Hindu Dharma, or simply Hinduism, beats every other religion when it comes to misperception. Its core is missed by outsiders and also by its practioners. Most hindus associates their religion with gods, goddness, rituals, temples, and charlatans, while outsiders think of it as a religion of cows cowardice, and castes. Unlucky foreigners also link it with cheats and charas. And yet, none of these has any importance in Hinduism.

The reason for this wrong perception is that the attackers of Hinduism usually have only a fleeting knowledge of it, acquired mostly through biased writings, and the practising Hindus rarely ever see the source books. It is sad fact about Hinduism that nearly the entire population of hIndus have only simplistic ideas about religion whose sweep once reached from the borders of Iran to Indonesia, and from China to Srilanka.

Sages and saints have been born in the Hindu tradition at regular intervals throughout its history. Even in the 19th and 20th century we had greats like Dayananda Saraswati Sri Ramakrishna, Swami Vivekananda, and Sri Raman Maharshi, who contributed mightly through their spiritual achievement to show what Hindu dharma is truly about. But the Stocky Indian intertia makes people forget the greatness and intensity of their contribution, and they soon retreat to the age old Pin –zones of their vegetative beliefs and rituals.

This work is a modest attempt at presenting Hinduism the way it is, and the way it should be perceived. It discusses the basics of this grand old religion that has played mother to three major religions –Buddhism, Jainism, and Sikhism, and has left deep influences on Zorastrianism and Christianity.

One problem is discussing Hinduism is that it is both a religion and a society: This complicates matters, since the practices of the Hindu society and hindu religion get mixed up. For example, caste was a social system to safe guard the interests of particular group with years it has been wrongly identified as an integral part of Hinduism, the religion. Similarly, putting on the sacred thread was a religious practice, but it later got transformed into a social custom for the upper caste Hindus. In modern times, marriages have moved from being the religious act it used to be, to becoming a social institution where one marries for reasons other than spiritual growth.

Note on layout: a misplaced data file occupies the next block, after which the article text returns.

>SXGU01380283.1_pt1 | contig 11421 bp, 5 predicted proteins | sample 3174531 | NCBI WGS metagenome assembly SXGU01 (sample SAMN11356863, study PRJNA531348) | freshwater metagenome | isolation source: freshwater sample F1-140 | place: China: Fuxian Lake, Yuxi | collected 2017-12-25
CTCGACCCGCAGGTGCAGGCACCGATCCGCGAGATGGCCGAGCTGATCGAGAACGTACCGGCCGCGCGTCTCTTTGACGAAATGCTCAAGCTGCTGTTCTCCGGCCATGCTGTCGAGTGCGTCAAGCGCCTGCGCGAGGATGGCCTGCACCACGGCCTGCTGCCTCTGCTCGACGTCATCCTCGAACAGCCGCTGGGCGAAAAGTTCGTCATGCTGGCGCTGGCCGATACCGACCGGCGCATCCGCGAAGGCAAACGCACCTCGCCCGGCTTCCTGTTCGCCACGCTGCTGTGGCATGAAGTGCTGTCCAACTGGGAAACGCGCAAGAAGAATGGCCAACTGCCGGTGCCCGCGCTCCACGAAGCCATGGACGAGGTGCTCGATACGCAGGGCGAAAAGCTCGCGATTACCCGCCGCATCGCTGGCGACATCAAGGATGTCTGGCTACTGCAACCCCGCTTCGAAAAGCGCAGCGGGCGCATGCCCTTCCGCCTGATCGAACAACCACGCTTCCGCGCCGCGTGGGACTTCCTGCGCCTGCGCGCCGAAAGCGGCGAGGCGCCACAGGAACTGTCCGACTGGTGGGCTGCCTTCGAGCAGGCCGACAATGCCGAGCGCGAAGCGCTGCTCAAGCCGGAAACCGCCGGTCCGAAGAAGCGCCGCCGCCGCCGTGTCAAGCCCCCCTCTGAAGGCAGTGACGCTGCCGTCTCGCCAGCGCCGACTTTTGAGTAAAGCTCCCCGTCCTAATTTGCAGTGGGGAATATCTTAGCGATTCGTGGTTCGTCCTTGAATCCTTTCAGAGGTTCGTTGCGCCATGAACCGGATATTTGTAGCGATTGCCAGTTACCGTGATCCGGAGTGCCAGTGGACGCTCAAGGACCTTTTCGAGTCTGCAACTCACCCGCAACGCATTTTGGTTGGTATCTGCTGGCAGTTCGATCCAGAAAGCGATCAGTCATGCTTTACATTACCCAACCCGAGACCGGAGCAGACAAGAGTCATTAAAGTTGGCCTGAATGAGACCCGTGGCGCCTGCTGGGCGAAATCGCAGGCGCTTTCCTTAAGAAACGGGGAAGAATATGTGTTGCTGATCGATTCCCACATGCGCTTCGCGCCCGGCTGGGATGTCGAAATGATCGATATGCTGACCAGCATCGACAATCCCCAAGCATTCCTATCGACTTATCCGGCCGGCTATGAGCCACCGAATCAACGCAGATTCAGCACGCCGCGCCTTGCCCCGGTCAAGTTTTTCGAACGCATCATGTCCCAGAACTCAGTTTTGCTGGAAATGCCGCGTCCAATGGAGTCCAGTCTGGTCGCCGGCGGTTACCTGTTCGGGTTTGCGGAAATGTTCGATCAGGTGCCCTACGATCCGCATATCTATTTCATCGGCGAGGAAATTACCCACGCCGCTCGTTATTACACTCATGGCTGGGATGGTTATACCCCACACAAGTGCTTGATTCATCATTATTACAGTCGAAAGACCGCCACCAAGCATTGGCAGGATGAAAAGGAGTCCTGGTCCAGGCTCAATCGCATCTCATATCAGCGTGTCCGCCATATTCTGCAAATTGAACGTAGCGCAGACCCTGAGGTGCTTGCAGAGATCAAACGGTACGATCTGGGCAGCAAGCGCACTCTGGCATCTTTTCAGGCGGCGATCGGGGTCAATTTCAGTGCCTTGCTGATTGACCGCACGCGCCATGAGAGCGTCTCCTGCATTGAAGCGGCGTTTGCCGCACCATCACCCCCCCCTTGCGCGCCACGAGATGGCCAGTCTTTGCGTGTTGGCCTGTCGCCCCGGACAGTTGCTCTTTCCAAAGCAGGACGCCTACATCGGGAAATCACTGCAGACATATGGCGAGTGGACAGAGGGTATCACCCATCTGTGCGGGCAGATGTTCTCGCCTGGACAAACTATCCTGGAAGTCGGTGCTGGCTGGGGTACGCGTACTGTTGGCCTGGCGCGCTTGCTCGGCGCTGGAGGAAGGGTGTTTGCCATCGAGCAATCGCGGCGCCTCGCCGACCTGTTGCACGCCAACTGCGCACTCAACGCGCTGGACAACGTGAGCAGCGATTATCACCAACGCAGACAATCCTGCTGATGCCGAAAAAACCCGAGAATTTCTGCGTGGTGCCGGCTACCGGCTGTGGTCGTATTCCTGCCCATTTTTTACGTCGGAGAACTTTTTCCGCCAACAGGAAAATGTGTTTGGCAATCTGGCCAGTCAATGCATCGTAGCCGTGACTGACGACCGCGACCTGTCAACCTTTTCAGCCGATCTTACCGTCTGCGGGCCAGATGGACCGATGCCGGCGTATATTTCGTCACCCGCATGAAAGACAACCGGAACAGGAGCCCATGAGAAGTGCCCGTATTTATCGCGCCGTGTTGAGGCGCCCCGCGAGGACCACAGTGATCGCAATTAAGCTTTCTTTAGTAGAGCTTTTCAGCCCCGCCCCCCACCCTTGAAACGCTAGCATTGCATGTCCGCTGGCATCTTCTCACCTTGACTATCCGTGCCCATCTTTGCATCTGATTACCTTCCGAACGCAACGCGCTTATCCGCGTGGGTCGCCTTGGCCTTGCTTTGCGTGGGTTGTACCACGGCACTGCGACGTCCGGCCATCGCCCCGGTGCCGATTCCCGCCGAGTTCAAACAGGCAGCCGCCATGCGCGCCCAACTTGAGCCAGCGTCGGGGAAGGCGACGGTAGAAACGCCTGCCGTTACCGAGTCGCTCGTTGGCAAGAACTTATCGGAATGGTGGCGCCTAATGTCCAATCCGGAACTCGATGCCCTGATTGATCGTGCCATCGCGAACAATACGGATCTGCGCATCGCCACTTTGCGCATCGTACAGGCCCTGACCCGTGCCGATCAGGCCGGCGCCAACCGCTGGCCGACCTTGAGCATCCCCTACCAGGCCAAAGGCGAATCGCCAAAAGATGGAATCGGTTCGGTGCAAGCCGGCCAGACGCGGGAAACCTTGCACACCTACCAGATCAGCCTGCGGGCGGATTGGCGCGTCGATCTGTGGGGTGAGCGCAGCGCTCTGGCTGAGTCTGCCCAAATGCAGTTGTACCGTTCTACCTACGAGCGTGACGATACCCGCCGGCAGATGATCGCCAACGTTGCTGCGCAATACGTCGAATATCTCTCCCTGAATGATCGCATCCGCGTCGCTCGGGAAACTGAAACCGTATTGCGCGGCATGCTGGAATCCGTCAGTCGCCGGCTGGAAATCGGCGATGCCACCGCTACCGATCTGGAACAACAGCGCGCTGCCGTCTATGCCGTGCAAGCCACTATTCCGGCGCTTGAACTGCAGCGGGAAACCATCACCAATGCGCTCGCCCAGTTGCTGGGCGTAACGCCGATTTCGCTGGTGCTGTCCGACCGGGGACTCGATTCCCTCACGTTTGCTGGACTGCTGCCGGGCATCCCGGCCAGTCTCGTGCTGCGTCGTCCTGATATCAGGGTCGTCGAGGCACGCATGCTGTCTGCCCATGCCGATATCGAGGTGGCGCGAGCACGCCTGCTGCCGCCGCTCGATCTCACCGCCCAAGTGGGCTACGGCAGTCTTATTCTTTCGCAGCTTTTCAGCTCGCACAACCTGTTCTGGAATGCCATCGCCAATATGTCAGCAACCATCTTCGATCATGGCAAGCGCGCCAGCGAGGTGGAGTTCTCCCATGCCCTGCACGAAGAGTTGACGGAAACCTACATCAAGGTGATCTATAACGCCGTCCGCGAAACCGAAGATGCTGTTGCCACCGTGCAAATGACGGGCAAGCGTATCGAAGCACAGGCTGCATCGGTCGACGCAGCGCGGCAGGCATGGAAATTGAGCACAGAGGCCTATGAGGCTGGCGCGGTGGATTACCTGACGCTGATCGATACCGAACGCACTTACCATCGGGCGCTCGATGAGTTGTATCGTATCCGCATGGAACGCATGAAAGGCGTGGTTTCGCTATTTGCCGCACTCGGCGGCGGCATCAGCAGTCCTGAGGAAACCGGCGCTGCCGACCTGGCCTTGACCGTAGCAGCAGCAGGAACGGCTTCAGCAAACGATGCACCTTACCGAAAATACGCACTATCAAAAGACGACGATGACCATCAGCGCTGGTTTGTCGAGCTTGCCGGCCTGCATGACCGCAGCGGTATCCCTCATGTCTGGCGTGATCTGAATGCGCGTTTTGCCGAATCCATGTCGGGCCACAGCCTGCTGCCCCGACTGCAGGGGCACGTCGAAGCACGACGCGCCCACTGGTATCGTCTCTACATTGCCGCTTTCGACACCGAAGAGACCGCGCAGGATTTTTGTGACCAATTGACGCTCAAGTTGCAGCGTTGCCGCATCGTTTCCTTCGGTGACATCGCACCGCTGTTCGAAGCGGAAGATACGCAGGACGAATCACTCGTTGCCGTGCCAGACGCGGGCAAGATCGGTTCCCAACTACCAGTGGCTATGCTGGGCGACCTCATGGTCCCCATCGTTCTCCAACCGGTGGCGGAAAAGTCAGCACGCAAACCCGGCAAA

The aim of this work is to present Hinduism, the religion and so, it does not discuss the social aspects and issues. The book is divided into four parts: the first one gives a brief outline of Hinduism, the second part gives an overview of its scriptures, the third one discusses the philosophies and the last session looks at athe future Hinduism.

Efforts have been made to keep things simple and easy. Even then, readers may find some of the ideas, a bit difficult in the first reading. Sorry about that.

This work is a product of long years of studying, learning and practising, Care has been taken to present the facts as they are, but even then, chances of mistakes are always there. Sincere apologies for that.

About The Book

ContentsPages No.
Preface 9
Section 1
Hinduism,13
Religion and Spiritually14
The Uniqueness of Hinduism 17
Hinduism in Practice20
Section 2
Scriptures 55
The Sacred Texts 56
Popular Scriptures 96
The Precious Scriptures142
Supporting Scriptures156
Section 3
Philosophies189
Hindu Darshan190
Section 4
The Future221
Livinig Hinduism222
Select Biblography232
Acknowledgements234
Index236
Sample Pages